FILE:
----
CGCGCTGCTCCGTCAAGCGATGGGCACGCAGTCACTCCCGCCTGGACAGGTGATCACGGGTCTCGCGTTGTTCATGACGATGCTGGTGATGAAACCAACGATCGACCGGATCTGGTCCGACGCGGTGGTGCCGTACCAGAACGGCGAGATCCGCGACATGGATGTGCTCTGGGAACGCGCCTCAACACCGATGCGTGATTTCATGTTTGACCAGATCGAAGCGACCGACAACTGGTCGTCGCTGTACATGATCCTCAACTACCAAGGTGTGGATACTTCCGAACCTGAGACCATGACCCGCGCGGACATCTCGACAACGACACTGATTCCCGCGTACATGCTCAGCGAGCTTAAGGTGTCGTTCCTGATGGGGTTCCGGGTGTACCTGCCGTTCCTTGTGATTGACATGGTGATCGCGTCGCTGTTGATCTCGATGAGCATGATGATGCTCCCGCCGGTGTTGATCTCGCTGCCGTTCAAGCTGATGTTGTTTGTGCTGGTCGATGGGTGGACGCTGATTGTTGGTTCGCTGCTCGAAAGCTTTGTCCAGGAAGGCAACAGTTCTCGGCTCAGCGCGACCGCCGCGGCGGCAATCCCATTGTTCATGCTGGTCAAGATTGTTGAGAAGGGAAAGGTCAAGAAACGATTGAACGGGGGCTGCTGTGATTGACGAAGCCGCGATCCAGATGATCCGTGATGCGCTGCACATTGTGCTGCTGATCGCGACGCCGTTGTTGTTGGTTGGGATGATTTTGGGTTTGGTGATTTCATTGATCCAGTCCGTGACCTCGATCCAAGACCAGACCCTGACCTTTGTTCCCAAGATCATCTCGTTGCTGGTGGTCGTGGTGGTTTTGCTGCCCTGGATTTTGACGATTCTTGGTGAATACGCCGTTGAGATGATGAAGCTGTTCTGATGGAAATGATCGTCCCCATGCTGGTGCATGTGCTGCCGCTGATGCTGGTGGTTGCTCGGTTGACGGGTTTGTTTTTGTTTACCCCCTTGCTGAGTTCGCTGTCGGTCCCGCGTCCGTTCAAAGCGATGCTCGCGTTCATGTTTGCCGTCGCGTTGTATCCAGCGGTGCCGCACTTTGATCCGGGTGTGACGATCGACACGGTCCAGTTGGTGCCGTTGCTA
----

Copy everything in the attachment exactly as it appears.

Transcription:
CGCGCTGCTCCGTCAAGCGATGGGCACGCAGTCACTCCCGCCTGGACAGGTGATCACGGGTCTCGCGTTGTTCATGACGATGCTGGTGATGAAACCAACGATCGACCGGATCTGGTCCGACGCGGTGGTGCCGTACCAGAACGGCGAGATCCGCGACATGGATGTGCTCTGGGAACGCGCCTCAACACCGATGCGTGATTTCATGTTTGACCAGATCGAAGCGACCGACAACTGGTCGTCGCTGTACATGATCCTCAACTACCAAGGTGTGGATACTTCCGAACCTGAGACCATGACCCGCGCGGACATCTCGACAACGACACTGATTCCCGCGTACATGCTCAGCGAGCTTAAGGTGTCGTTCCTGATGGGGTTCCGGGTGTACCTGCCGTTCCTTGTGATTGACATGGTGATCGCGTCGCTGTTGATCTCGATGAGCATGATGATGCTCCCGCCGGTGTTGATCTCGCTGCCGTTCAAGCTGATGTTGTTTGTGCTGGTCGATGGGTGGACGCTGATTGTTGGTTCGCTGCTCGAAAGCTTTGTCCAGGAAGGCAACAGTTCTCGGCTCAGCGCGACCGCCGCGGCGGCAATCCCATTGTTCATGCTGGTCAAGATTGTTGAGAAGGGAAAGGTCAAGAAACGATTGAACGGGGGCTGCTGTGATTGACGAAGCCGCGATCCAGATGATCCGTGATGCGCTGCACATTGTGCTGCTGATCGCGACGCCGTTGTTGTTGGTTGGGATGATTTTGGGTTTGGTGATTTCATTGATCCAGTCCGTGACCTCGATCCAAGACCAGACCCTGACCTTTGTTCCCAAGATCATCTCGTTGCTGGTGGTCGTGGTGGTTTTGCTGCCCTGGATTTTGACGATTCTTGGTGAATACGCCGTTGAGATGATGAAGCTGTTCTGATGGAAATGATCGTCCCCATGCTGGTGCATGTGCTGCCGCTGATGCTGGTGGTTGCTCGGTTGACGGGTTTGTTTTTGTTTACCCCCTTGCTGAGTTCGCTGTCGGTCCCGCGTCCGTTCAAAGCGATGCTCGCGTTCATGTTTGCCGTCGCGTTGTATCCAGCGGTGCCGCACTTTGATCCGGGTGTGACGATCGACACGGTCCAGTTGGTGCCGTTGCTA